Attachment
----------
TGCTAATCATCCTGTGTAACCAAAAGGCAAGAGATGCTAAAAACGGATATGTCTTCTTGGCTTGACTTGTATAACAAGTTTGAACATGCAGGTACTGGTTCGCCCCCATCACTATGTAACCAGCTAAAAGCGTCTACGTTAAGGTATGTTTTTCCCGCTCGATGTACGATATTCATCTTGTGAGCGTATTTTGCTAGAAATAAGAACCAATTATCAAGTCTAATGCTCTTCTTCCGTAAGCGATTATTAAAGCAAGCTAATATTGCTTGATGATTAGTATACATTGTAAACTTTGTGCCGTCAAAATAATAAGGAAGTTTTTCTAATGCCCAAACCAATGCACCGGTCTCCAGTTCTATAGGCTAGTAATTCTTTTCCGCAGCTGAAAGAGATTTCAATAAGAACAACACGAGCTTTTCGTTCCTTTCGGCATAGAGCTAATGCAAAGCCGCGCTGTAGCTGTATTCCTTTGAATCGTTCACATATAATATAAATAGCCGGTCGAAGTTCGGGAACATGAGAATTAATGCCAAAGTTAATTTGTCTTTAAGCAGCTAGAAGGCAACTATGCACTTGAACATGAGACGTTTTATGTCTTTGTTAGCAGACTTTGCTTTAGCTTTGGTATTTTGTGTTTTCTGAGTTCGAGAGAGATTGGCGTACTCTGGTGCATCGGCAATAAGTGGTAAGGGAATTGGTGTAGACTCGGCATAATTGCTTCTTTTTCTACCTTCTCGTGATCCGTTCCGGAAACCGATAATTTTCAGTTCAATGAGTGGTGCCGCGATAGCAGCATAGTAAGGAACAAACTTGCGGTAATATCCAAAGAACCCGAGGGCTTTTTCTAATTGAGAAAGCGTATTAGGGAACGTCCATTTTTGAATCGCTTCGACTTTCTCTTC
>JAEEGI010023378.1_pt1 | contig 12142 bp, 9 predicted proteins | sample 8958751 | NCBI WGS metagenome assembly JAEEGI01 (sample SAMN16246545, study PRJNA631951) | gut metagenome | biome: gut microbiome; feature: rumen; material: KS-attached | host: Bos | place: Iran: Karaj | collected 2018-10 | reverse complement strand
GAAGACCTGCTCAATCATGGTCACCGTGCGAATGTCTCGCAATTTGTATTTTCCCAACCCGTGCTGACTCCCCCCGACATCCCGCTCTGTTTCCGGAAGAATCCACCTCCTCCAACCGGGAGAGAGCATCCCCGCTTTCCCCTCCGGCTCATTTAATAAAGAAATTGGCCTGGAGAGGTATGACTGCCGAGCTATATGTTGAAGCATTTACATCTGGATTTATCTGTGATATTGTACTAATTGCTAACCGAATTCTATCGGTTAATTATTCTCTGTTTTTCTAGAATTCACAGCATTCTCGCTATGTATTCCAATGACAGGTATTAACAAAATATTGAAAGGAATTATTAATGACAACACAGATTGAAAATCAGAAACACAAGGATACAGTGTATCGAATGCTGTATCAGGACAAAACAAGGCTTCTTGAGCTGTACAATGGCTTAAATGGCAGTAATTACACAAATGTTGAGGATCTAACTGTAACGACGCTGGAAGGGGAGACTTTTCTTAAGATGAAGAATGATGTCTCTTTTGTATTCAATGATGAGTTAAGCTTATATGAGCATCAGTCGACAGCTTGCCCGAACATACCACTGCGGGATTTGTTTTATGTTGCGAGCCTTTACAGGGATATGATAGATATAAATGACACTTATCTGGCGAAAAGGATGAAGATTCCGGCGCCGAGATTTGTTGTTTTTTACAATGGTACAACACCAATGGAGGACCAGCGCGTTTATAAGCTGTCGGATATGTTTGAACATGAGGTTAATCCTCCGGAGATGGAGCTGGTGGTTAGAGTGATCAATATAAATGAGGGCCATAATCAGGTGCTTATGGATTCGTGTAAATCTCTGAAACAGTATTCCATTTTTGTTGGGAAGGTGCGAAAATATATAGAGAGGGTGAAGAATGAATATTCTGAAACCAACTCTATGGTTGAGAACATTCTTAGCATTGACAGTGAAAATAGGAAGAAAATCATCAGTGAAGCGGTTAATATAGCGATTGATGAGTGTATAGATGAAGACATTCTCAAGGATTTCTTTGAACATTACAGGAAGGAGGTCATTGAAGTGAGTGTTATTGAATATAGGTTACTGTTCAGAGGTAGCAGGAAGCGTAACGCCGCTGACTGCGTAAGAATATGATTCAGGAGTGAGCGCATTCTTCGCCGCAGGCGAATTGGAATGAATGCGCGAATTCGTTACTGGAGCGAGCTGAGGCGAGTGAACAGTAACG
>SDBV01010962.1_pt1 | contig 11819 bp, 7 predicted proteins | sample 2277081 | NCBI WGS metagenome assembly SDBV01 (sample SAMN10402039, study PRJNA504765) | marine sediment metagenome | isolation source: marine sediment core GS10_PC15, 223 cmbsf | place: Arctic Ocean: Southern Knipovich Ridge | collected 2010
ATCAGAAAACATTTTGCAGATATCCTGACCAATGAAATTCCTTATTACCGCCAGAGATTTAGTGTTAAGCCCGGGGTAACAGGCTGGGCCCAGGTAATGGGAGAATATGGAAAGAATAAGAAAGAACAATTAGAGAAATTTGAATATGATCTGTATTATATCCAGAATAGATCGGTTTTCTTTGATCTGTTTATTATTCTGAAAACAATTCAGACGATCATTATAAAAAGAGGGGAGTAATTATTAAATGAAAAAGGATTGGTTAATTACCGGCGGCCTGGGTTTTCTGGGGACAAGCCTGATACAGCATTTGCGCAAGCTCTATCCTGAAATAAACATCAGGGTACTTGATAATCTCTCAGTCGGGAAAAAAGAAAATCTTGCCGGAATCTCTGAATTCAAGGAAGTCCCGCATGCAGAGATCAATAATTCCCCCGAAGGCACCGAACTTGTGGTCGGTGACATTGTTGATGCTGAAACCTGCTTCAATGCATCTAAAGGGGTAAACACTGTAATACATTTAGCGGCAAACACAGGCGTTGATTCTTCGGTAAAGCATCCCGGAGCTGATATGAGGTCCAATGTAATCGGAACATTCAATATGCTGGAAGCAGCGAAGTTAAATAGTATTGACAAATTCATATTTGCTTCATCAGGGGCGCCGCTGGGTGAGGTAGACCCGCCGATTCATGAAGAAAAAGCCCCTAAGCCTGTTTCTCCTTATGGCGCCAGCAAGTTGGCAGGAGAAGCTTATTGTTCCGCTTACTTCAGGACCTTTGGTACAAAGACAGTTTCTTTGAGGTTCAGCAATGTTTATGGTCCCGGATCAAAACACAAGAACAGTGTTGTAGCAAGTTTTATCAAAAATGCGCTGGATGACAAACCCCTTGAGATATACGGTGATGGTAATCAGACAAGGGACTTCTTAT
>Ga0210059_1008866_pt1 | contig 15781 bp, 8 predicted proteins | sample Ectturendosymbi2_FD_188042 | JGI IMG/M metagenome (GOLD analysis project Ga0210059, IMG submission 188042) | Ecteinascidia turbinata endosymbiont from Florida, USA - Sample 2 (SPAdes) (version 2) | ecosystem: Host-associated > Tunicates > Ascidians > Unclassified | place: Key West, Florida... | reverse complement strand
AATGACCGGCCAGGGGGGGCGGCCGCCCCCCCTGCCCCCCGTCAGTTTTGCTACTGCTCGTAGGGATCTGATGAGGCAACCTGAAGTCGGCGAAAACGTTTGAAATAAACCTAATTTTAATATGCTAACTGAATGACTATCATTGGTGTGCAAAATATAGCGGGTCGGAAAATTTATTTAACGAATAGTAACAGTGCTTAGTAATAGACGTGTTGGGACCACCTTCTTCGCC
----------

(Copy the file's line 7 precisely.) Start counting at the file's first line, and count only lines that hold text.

AATGACCGGCCAGGGGGGGCGGCCGCCCCCCCTGCCCCCCGTCAGTTTTGCTACTGCTCGTAGGGATCTGATGAGGCAACCTGAAGTCGGCGAAAACGTTTGAAATAAACCTAATTTTAATATGCTAACTGAATGACTATCATTGGTGTGCAAAATATAGCGGGTCGGAAAATTTATTTAACGAATAGTAACAGTGCTTAGTAATAGACGTGTTGGGACCACCTTCTTCGCC